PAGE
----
“The soil is the great connector of lives, the source and destination of all. It is the healer and restorer and resurrector, by which disease passes into health, age into youth, death into life. Without proper care for it we can have no community, because without proper care for it we can have no life.” - Wendell Berry, The Unsettling of America: Culture and Agriculture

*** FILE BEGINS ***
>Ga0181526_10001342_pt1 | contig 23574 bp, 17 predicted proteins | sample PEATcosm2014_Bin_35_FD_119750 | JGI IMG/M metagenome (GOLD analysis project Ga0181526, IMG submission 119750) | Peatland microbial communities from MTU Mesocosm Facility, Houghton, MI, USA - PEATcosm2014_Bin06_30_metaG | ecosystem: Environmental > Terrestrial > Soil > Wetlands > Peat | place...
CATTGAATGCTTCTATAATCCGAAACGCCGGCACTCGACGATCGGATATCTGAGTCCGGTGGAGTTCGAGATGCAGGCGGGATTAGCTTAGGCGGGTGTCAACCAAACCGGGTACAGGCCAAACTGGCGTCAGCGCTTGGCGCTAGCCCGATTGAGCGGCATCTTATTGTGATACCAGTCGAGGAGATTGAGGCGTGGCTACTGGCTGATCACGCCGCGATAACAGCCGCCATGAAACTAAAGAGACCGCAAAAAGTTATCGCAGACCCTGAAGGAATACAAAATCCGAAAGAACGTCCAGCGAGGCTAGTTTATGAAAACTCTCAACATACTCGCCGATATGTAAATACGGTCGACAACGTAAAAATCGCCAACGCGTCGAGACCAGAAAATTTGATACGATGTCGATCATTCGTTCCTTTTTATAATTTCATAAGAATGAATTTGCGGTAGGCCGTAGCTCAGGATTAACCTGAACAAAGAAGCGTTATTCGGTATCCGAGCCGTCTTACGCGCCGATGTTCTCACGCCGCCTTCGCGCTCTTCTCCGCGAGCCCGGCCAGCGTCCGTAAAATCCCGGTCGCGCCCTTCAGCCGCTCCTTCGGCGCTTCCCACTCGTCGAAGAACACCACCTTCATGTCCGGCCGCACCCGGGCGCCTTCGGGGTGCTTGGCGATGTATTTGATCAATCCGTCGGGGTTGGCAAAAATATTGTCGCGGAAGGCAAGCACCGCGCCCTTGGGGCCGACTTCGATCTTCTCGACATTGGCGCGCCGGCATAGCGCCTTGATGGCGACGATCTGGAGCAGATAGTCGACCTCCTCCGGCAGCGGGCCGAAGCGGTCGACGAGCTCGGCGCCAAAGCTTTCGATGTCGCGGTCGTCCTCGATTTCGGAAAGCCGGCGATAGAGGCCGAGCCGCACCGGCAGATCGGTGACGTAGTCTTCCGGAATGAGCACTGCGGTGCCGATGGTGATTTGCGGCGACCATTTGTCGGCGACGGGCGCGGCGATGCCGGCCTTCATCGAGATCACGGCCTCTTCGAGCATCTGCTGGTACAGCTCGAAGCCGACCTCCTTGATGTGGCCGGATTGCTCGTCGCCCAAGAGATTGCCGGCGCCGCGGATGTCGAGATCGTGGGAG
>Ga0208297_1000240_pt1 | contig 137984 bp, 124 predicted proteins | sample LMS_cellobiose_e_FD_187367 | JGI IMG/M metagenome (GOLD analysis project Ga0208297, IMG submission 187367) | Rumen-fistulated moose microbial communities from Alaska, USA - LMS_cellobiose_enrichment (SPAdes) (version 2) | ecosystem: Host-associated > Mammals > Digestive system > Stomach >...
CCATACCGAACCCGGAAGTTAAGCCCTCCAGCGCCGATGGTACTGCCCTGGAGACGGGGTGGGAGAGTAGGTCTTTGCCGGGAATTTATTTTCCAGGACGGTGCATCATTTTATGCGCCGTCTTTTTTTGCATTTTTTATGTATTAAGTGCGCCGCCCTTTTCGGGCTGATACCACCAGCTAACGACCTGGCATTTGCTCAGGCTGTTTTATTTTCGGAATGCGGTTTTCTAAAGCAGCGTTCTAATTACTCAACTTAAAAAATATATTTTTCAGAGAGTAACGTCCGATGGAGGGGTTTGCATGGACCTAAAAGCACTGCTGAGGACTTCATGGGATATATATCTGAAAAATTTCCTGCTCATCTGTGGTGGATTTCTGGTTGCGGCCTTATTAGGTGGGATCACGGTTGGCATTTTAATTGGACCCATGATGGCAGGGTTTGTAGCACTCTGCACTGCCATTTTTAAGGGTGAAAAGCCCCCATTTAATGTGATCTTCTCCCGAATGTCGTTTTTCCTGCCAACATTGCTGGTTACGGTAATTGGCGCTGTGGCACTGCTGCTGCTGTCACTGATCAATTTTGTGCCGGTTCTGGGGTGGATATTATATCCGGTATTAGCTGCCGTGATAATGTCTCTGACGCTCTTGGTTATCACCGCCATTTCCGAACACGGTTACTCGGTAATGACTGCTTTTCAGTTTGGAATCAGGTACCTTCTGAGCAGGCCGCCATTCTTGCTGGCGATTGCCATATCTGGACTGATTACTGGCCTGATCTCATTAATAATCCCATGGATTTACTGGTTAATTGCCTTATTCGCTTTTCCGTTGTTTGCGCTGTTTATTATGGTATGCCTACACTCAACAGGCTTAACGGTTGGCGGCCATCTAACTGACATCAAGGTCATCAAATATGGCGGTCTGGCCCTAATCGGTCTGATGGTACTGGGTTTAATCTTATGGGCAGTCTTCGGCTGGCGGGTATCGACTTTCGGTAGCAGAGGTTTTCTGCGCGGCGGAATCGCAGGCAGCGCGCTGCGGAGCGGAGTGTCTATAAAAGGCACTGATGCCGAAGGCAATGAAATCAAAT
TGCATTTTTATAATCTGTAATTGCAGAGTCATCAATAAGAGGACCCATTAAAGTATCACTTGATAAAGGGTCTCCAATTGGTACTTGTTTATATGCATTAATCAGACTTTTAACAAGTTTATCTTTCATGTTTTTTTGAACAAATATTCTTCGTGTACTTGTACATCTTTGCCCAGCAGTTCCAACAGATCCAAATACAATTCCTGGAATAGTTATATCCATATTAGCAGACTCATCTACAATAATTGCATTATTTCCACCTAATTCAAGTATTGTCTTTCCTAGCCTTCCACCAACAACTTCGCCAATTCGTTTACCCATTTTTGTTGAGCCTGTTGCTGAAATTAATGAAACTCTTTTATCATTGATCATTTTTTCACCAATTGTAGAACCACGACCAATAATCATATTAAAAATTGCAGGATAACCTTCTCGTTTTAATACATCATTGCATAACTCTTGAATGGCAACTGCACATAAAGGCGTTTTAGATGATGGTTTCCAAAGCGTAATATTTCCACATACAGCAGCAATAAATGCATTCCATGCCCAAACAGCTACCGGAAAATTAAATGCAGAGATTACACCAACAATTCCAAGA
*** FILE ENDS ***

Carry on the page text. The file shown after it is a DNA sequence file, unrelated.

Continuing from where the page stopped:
There is something so romantic about farm life. Growing your own vegetables, milking cows, and gathering eggs can sound so appealing as I sit in my suburban apartment staring into the windows of the neighbors within 20 feet of me. I’ve always been drawn to farms. Maybe it’s because my grandparents were farmers and it’s in my blood or maybe it’s just as simple as I have never lived anywhere but the city, so it just sounds appealing to me. I’m sure, however, that with all of my daydreaming, reality is nothing like what I imagine in my head. Getting up at the crack of dawn to do chores, worrying about the weather, disease, or insects, and never, ever getting a day off, may not be the paradise I think it would be. We got the chance the other day to visit Amy’s Farm in Ontario, a local place that does educational tours, has a farm stand, and a CSA that anyone is welcome to join. It had been several years since my last visit (I used to go quite a bit when my kids were young), but not much had changed. There is a huge garden, where, at the moment, they are growing carrots, tomatoes, all kinds of lettuce, beets, chard, cucumbers, cabbage, kale, etc. Their herb garden is full of all kinds of wonderful things making me want to spend time in the kitchen experimenting, just for the smells alone. I think our favorite part, however, was seeing all of the animals – horses, cows, chickens, sheep, goats, pigs, and the cutest, tiniest bunny I have ever seen. If you are in the area, it is worth a visit. Who knows… you may want to start a garden of your own.